Mad About the Boy

London College of Fashion

Mad About The Boy explored fashion’s obsession with youth, focusing on the way ideas of the teenage boy are constructed through specific collections and fashion images.

Mad About The Boy
'Mad About The Boy' explores fashion’s obsession with youth, focusing on the way ideas of the teenage boy are constructed through specific collections and images and unpicking the many notions of the young male that feature in fashion’s imagination. It presents the work of a variety of designers and image-makers - current as well as select examples from the 1980s and 1990s - who have shaped fashion’s ideal of the male or for whom the boy provides a constant source of inspiration.Fashion has long fetishised young people – from the body shape it champions to the way it draws consistently and unwaveringly on subcultures and street movements. But since the ascent of London Collections Men, and the general increased spotlight on high-end menswear fashion and outlets, from shops to magazines, the male youth seems more spotlighted than ever. In the three years since Hedi Slimane took over at Saint Laurent, the brand has more than doubled annual sales revenue to €707 million in 2014, up from €353 million in 2011. Slimane’s recipe is bottling youth and packaging it as luxury - he shows teen musicians, angst-ridden boys, wayward outsiders. Elsewhere, Raf Simons, a designer who has always been fascinated with youth culture, won one of the top jobs in womenswear, creative director of Dior. While in that role up until October 2015, and under his namesake label, he obsessed on the concept of youth, exploring rites of passage, revelry, groupings, tribes, innocence and his own milestones as a young man.In an age where fashion is so widespread in the popular consciousness, and seemingly so accessible, it is hard to define what is truly ‘luxury’. Labels, price points and fabrics somehow don’t feel enough - in their place more abstract concepts have become the holy grail of style; ‘youth’, ‘coolness’, ‘nonchalance’, things that are fleeting, haphazard and inaccessible. When writing in the New Yorker, Erin Overbey and Joshua Rothman argued, "the teen-age years are years of transformation, but, they are also, themselves, constantly transforming, generation by generation, decade by decade." Yet fashion’s relationship with youth is cyclical and repetitive - the same tropes and signatures appear regularly; sex, school, fandom, gangs, firsts. The fluidity and possibility of the teenage years seem to unite the preoccupation, sparked, perhaps by a strange belief in the precious genius of youth - a time of infinite opportunity and spontaneous, innate coolness, mixed with a precious naivety. Designers young and old return to these themes, constructing, rehashing and shaping the dream male, season in season out.
In The Club
For Spring/Summer 2016, Raf Simons paid tribute to British artist Mark Leckey’s 1999 film ‘Fiorucci Made Me Hardcore’. Simons is one of many designers who have drawn on night-time pursuits and teenager revelry. From Gareth Pugh’s odes to Leigh Bowery to the frequent odes to Madchester and the Hacienda, club culture is one of the most pervasive inspirations in fashion. The pastimes of the male youth have dominated fashion imagery in the years since Leckey’s original film in work by the likes of photographer Elaine Constantine and designers Martine Rose and Christopher Shannon, who treat the habits and hangouts of youth as something complex, beautiful and nuanced. In fashion magazines, particular attention is paid to the figures and movements that youths deem interesting – from the bands they listen to to the dance floors they frequent. Many creatives obsessively revisit their own teen interests, conjuring for themselves a new kind of access to the clubs and parties they idolised. When reviewing Jun Takahashi’s Spring/Summer 2015 Undercover collection, Tim Blanks noted, “the fan-boy situation in fashion is endlessly mesmerizing. Marc, Raf, Hedi—all these grown men given huge resources to flex their adolescent fascinations.” The preconception of culture with targeting and obsessing over the young is both explored and, ironically, upheld, by fashion’s commitment to keeping alive the party on the runway.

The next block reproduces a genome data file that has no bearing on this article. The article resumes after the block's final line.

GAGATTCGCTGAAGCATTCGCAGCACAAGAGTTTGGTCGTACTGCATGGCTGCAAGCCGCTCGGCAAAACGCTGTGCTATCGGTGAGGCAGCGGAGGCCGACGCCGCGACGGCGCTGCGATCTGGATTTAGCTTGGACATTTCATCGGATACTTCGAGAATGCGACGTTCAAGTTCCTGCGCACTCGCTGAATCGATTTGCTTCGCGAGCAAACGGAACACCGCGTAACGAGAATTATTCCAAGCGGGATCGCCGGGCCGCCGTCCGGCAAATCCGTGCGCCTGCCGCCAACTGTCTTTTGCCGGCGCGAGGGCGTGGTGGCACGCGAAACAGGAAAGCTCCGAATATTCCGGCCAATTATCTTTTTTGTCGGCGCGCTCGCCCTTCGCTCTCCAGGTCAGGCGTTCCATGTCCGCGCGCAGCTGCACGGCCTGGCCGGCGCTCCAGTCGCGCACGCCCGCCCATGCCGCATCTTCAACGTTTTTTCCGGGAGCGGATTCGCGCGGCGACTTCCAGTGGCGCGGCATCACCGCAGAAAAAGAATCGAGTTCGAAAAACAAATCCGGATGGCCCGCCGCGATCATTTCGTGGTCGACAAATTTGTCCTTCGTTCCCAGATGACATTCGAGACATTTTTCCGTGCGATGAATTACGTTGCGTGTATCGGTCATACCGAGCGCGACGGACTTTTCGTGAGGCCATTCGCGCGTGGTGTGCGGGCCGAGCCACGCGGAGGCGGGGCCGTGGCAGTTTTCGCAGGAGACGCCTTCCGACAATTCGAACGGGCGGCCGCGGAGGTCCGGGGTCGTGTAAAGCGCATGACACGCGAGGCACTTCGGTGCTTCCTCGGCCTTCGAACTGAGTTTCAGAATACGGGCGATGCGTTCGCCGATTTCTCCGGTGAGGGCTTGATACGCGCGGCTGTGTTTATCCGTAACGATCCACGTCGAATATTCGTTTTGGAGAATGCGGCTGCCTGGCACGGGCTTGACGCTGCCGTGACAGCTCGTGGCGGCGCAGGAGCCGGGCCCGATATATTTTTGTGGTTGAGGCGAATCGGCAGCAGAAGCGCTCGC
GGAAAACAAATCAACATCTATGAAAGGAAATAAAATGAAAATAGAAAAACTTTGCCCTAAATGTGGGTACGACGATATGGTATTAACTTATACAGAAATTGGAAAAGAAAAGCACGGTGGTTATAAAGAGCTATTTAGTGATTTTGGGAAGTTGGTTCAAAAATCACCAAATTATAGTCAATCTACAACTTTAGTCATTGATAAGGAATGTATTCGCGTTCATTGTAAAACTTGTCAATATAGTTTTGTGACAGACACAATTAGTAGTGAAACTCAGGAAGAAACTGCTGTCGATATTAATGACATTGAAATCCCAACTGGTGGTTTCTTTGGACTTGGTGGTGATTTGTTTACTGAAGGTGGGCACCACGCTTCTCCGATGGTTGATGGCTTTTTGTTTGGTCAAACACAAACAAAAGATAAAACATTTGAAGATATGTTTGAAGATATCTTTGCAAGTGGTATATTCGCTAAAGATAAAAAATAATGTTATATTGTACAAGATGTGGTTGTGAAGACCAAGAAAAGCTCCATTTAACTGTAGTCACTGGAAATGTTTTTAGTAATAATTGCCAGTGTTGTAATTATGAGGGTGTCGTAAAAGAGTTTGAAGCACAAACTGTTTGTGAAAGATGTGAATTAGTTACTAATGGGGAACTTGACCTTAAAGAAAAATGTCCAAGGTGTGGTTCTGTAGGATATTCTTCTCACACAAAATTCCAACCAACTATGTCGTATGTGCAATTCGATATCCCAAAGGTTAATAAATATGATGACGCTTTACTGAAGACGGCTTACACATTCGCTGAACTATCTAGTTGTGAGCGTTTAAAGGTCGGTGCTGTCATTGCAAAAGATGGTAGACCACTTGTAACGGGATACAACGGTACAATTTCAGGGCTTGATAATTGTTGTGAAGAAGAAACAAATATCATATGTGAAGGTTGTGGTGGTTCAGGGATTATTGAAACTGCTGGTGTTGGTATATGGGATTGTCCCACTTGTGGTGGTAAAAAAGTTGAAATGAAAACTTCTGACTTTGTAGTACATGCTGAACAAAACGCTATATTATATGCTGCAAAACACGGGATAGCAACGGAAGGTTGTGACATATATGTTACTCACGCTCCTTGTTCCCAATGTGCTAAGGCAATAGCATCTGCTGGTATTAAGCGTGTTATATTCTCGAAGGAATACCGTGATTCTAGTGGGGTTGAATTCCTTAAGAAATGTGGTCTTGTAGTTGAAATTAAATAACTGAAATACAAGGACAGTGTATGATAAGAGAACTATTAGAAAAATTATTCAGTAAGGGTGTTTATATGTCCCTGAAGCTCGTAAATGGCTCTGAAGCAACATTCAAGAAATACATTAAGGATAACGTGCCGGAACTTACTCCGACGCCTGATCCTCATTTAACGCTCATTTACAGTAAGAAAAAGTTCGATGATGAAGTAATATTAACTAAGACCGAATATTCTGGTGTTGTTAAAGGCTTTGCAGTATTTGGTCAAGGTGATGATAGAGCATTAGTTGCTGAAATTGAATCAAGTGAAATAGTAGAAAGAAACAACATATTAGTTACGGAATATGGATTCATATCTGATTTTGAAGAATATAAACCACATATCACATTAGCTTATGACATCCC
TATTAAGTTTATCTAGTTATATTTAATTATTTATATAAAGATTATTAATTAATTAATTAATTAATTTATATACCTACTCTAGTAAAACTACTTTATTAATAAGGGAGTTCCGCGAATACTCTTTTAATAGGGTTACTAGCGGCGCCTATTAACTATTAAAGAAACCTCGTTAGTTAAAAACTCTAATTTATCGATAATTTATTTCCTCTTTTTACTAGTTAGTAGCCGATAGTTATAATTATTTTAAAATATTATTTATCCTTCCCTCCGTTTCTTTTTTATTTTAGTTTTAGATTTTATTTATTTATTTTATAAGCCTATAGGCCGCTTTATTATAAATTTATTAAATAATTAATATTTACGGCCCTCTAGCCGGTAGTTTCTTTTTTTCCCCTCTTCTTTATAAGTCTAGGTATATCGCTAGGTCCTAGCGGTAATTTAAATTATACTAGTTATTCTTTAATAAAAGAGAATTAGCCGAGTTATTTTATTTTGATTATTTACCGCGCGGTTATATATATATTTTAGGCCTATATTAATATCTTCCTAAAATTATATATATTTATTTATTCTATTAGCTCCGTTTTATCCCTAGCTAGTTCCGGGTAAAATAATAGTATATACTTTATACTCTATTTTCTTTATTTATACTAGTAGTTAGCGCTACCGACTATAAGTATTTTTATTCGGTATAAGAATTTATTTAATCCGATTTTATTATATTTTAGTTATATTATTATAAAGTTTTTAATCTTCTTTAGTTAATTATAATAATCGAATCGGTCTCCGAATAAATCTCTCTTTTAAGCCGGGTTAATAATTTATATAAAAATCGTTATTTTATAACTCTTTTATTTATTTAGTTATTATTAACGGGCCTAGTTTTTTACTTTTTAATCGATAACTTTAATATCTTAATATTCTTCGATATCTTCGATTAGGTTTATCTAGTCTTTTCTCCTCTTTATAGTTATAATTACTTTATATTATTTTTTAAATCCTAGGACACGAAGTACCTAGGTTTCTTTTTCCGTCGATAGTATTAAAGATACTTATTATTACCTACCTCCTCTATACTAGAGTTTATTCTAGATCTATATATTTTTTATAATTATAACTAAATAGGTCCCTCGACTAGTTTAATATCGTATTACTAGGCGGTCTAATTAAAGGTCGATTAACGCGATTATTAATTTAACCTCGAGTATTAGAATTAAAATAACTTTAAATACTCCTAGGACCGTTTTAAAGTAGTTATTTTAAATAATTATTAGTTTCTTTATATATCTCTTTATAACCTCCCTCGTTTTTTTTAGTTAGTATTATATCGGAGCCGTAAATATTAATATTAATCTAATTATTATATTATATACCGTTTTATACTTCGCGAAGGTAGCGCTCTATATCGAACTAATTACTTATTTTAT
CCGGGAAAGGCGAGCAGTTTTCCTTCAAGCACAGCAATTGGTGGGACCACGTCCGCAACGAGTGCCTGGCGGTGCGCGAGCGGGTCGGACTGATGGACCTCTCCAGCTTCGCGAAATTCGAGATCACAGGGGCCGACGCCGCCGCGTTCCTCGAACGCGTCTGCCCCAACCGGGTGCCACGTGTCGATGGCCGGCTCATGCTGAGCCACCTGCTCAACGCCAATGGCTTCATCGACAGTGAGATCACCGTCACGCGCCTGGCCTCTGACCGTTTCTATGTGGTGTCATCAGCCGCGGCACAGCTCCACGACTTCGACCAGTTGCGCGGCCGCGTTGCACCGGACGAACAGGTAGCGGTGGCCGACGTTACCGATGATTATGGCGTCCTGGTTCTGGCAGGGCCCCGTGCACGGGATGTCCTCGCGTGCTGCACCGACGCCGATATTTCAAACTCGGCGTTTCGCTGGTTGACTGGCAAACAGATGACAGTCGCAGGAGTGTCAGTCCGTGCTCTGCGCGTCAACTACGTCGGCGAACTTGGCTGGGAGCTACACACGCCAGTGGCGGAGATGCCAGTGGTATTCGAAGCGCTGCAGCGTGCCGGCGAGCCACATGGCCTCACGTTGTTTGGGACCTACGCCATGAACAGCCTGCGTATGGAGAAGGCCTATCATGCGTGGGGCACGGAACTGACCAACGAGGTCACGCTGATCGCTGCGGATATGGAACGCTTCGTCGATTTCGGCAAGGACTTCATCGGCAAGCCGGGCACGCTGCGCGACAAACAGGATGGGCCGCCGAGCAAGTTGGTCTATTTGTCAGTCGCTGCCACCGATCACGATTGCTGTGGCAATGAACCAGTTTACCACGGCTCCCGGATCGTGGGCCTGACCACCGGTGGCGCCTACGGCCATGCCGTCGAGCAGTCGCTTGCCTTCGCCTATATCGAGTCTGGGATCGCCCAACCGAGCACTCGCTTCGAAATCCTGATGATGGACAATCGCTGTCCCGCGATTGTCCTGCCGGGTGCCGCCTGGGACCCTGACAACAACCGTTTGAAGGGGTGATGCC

As Outsider
Writing in ‘The Boy’, a 2003 work that explores depictions of the young male in art history and urged women to reclaim their right to visual pleasure, Germaine Greer states, “Boys are volatile, unpredictable and vulnerable. A male teenager is more likely to attempt suicide than not, more likely than anyone else to write off a motor vehicle, almost certain to experiment with drug experiences of one kind of another, and at great risk of committing and or/suffering an act of violence than any grown man or female. His vulnerability is made more acute by his own recklessness and spontaneity.” Fashion is enamoured with the ‘bad boy’ Greer describes. Designers constantly reference anti-heroes such as those depicted in Larry Clark’s ‘Kids’ or ‘Tulsa’ and Nick Knight’s ‘Skinheads’, creating their own rebels through collections inspired by punk or other subcultures. The issue of vulnerability is central; while the boy is in the wrong he is forgiven and ironically applauded for his transgressive behavior. He is beautiful because he is bad, not despite of it. Underpinning fashion’s relationship with the male outsider is the cliché that ‘boys with be boys’, a slogan that appeared on a hoody, the staple item of the 21st century rebel, in Xander Zhou’s Spring/Summer 2013 collection, and that violence, insolence and rebellion are essential facets of masculinity, and therefore somehow desirable, attractive and, even, aspirational.
Between Genders
While typically times of transition and change are emotionally and physically distressing for the real life teenager, the fashion industry has come to fetishise those in between states who defy definitions and expectations. Numerous designers, from Hood by Air and Telfar in New York to J.W. Anderson in London have been celebrated for creating collections that explore distinct themes of gender fluidity, androgynous and genderless dressing. Together, they have reworked typical depictions of the young male that appear in fashion. While it was perhaps Hedi Slimane who first redefined the fashionable male silhouette by recruiting super slim boys to model his skinny tailoring at Dior Homme from 2000 to 2007, recent seasons have offered more overt examples of androgyny; frills, fluff, jewels and sensual details usually restricted to womenswear now litter menswear runways and editorials. Much acclaim has surrounded Alessandro Michele, who was appointed creative director of Gucci in January 2015, for his work in bringing genderless fashion into the mainstream luxury arena. For journalist and critic Tim Blanks it is not just Michele’s liberating attitude to sex and gender that is interesting, but his simultaneous approach to age. “Everybody talks about the gender-less nature of his clothes, but I don’t respond to them in that way. I see them as generationless, which I think is much more subversive - and much much more now. It’s so subversive to relate, as he has talked about, the freedom of the kid with the liberation of the old person, and put them together. People say it’s a boy wearing a girl’s clothes, but it’s actually a boy wearing a granny’s clothes, and a granny wearing a boy’s clothes”. Indeed, the sense of ‘freedom’ that surrounds youth – the boy’s ability to transform, mould and adapt his identity, social group and sex – is seductive to an industry that prides itself on change.